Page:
- Don’t power up hills. Applying extra gas on snow-covered roads just starts your wheels spinning. Try to get a little inertia going before you reach the hill and let that inertia carry you to the top. As you reach the crest of the hill, reduce your speed and proceed down hill as slowly as possible.
- Don’t stop going up a hill. There’s nothing worse than trying to get moving up a hill on an icy road. Get some inertia going on a flat roadway before you take on the hill.
- Stay home. If you really don’t have to go out, don’t. Even if you can drive well in the snow, not everyone else can. Don’t tempt fate: If you don’t have somewhere you have to be, watch the snow from indoors.
Friday, December 20, 2013
The SafeStart Home and Awards Program Grand Prize winner is Joshua Weppelman. Joshua works in our Loading and Shipping Department as a Picker Pallet Builder. Joshua was randomly selected as the quarterly grand prize winner after being entered into the drawing from taking SafeStart home to his family and calling the Awards hotline.
Thursday, October 31, 2013
Fall means a number of wonderful things, like warm, comfy sweaters, foliage, and baking pumpkin pies. For drivers, fall also brings unique dangers to the roads. Weather conditions can be unpredictable in the fall. A bright, beautiful afternoon can turn rainy and cold in minutes. And with days getting shorter, you could find yourself commuting to or from work in darkness.
Fall driving tips:
• Watch your speed. Drive a bit slower when faced with fall driving hazards, especially if you're driving around a school bus.
• Keep your distance. Leave a little more space between you and the car in front on rainy or foggy days, during dawn or dusk, and in areas with wet leaves. This will give you more time to react.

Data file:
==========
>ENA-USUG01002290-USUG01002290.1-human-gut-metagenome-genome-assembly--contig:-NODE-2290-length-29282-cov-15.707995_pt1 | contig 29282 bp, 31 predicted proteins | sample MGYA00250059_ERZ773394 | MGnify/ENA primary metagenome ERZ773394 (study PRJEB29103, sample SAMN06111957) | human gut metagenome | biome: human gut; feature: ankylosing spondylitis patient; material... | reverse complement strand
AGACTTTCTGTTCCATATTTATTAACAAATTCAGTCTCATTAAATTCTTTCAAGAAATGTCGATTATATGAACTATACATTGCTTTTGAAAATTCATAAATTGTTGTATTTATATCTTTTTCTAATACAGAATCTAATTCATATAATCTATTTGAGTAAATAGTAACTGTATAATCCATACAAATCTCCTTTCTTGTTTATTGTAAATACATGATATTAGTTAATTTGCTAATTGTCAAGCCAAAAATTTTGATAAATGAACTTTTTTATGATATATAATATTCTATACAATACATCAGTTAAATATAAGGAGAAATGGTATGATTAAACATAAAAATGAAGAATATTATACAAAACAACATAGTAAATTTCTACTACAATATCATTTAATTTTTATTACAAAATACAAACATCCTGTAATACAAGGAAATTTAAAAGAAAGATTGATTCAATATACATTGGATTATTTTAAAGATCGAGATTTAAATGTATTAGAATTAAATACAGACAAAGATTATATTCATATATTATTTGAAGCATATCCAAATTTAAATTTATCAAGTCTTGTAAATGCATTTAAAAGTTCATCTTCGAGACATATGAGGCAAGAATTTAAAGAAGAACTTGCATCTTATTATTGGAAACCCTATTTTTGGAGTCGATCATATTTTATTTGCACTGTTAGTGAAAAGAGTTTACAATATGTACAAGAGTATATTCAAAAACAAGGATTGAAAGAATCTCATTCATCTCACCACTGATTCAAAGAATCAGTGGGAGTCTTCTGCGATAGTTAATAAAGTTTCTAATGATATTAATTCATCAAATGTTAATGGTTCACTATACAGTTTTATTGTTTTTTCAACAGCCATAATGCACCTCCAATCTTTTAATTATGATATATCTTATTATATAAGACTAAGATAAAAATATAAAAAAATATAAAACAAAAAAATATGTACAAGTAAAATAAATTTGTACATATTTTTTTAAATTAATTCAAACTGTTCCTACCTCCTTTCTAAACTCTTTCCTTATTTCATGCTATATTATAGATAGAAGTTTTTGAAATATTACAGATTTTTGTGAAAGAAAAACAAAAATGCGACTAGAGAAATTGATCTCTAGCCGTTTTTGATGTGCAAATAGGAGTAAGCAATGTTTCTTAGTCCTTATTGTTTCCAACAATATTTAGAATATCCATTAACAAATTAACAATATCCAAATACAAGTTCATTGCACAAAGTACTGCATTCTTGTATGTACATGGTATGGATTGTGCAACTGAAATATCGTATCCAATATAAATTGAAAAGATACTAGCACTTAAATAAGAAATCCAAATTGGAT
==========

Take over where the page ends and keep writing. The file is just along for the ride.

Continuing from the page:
• Stick with low beams. Keep your headlights on low when driving in the fog (and rain). High beams will only cause glare.
• Clear frost away from your windows. Frost can reduce visibility and how quickly you respond to hazards in the road.
• Approach traffic lights carefully. Sun glare can make it harder to see traffic lights change, so approach them with more than the normal care.
• Avoid using products that increase gloss. Washing and waxing with these products can magnify the fall's sunny glare and make it hard to see.
• Clean your windshield, inside and out. When your windshield's illuminated by sunlight, dust particles, streaks, and smudges become magnified, making it hard to see the road.
• Watch for wildlife, especially in the early morning and evening hours.
• Check your tire pressure. Since fall weather rapidly changes from warm to cold, your tires will often expand and contract. This can lead to a loss of pressure.
Our Fleet Safety Committee took the initiative to post signs around the plant as a friendly reminder to our employees, take a look!
Entrance to the Warehouse
Entrance to the Employee Break Area
Entrance to Administrative Offices
The National Safety Council has long been a partner with government agencies, nonprofit organizations, privately owned businesses and many others in the public and private sectors to improve traffic safety.
Beginning October 28th Cleveland Coke employees will participate in a Defensive Driving Course. The goal is to ensure that employees get what they need to drive defensively as well as help to provide the knowledge, skills and perspective that will help them continue to prevent injuries and save more lives.